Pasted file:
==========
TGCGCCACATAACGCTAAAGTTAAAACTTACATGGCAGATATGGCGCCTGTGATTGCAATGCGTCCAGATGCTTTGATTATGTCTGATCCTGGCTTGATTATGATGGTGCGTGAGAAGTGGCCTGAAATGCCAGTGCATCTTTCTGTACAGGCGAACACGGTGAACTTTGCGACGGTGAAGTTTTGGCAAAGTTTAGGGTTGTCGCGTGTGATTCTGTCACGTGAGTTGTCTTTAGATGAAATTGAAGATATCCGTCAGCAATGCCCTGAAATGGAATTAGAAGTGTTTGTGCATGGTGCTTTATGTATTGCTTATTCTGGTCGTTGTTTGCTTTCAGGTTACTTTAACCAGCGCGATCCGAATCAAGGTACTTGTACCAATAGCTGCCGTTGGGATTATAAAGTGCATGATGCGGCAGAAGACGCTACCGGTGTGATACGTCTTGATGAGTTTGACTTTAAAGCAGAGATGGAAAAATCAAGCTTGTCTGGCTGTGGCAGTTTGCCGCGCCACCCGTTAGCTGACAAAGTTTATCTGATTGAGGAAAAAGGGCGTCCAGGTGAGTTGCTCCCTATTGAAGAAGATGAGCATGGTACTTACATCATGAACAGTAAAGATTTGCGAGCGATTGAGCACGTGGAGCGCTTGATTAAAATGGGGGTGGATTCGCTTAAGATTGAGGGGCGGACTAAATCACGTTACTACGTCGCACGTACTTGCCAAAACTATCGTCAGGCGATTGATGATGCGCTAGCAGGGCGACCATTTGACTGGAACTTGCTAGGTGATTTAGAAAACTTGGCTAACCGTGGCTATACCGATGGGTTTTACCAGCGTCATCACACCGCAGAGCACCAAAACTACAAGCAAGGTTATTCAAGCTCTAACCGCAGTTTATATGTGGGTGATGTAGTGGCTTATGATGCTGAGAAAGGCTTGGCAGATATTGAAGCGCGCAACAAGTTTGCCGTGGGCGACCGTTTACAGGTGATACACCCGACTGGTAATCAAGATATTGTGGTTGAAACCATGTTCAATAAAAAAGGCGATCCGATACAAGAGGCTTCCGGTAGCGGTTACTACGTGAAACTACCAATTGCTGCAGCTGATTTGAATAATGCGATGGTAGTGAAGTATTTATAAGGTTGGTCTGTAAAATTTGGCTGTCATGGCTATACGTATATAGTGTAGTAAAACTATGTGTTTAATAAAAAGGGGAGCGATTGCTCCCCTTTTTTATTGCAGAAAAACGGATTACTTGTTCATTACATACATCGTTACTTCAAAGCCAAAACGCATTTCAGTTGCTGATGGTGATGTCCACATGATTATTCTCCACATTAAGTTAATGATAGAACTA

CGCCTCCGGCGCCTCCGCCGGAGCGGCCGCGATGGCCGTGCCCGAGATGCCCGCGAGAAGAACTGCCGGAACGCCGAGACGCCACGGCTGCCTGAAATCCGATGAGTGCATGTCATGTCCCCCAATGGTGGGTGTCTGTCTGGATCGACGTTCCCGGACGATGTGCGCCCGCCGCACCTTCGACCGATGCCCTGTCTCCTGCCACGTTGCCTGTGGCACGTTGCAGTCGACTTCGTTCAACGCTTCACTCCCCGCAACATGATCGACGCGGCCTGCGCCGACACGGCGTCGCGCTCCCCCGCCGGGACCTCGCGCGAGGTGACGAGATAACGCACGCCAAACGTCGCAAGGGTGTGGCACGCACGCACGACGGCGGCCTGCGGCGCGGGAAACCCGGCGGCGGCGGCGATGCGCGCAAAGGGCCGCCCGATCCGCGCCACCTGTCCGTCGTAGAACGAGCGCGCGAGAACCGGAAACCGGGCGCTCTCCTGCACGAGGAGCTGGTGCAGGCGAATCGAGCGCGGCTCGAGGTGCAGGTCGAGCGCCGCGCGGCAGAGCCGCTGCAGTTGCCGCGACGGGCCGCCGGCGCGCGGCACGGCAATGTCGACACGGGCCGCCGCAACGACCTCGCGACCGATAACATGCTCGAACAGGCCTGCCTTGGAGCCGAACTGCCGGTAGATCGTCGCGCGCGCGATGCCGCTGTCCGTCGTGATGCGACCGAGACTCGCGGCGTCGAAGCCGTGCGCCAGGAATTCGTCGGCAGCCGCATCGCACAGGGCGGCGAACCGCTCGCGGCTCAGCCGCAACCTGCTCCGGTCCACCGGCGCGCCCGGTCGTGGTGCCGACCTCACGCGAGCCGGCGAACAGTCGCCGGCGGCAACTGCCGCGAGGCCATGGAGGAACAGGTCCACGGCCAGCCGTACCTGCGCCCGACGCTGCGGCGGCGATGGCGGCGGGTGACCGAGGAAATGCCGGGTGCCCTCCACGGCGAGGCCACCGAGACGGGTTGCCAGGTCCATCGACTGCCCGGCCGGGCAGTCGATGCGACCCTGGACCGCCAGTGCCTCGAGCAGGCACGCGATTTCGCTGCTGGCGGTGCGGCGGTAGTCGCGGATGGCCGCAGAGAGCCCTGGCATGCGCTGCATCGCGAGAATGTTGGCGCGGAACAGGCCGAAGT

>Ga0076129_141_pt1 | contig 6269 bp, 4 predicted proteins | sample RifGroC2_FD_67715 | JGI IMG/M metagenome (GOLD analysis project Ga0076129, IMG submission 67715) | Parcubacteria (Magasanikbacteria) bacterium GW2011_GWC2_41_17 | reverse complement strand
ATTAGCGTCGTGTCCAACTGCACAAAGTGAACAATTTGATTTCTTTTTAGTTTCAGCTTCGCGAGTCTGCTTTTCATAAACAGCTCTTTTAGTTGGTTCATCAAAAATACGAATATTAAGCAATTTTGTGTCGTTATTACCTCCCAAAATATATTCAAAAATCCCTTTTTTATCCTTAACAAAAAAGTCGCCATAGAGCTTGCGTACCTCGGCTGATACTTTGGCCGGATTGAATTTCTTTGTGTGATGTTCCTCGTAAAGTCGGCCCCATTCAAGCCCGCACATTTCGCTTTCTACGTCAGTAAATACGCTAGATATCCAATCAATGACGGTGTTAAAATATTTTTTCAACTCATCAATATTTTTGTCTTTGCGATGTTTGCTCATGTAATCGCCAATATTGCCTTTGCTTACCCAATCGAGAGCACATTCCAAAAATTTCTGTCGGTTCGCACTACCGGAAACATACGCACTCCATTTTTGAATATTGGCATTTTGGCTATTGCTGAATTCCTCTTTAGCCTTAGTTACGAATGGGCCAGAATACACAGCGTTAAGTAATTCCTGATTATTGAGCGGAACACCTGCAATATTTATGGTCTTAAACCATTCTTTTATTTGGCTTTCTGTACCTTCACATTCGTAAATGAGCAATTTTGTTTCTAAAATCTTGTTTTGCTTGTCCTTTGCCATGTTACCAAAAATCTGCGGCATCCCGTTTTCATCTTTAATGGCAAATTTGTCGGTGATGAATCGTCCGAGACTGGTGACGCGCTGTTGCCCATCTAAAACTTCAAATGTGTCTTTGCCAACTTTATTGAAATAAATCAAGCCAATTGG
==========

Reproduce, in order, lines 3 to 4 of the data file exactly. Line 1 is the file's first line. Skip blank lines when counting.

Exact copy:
>Ga0076129_141_pt1 | contig 6269 bp, 4 predicted proteins | sample RifGroC2_FD_67715 | JGI IMG/M metagenome (GOLD analysis project Ga0076129, IMG submission 67715) | Parcubacteria (Magasanikbacteria) bacterium GW2011_GWC2_41_17 | reverse complement strand
ATTAGCGTCGTGTCCAACTGCACAAAGTGAACAATTTGATTTCTTTTTAGTTTCAGCTTCGCGAGTCTGCTTTTCATAAACAGCTCTTTTAGTTGGTTCATCAAAAATACGAATATTAAGCAATTTTGTGTCGTTATTACCTCCCAAAATATATTCAAAAATCCCTTTTTTATCCTTAACAAAAAAGTCGCCATAGAGCTTGCGTACCTCGGCTGATACTTTGGCCGGATTGAATTTCTTTGTGTGATGTTCCTCGTAAAGTCGGCCCCATTCAAGCCCGCACATTTCGCTTTCTACGTCAGTAAATACGCTAGATATCCAATCAATGACGGTGTTAAAATATTTTTTCAACTCATCAATATTTTTGTCTTTGCGATGTTTGCTCATGTAATCGCCAATATTGCCTTTGCTTACCCAATCGAGAGCACATTCCAAAAATTTCTGTCGGTTCGCACTACCGGAAACATACGCACTCCATTTTTGAATATTGGCATTTTGGCTATTGCTGAATTCCTCTTTAGCCTTAGTTACGAATGGGCCAGAATACACAGCGTTAAGTAATTCCTGATTATTGAGCGGAACACCTGCAATATTTATGGTCTTAAACCATTCTTTTATTTGGCTTTCTGTACCTTCACATTCGTAAATGAGCAATTTTGTTTCTAAAATCTTGTTTTGCTTGTCCTTTGCCATGTTACCAAAAATCTGCGGCATCCCGTTTTCATCTTTAATGGCAAATTTGTCGGTGATGAATCGTCCGAGACTGGTGACGCGCTGTTGCCCATCTAAAACTTCAAATGTGTCTTTGCCAACTTTATTGAAATAAATCAAGCCAATTGG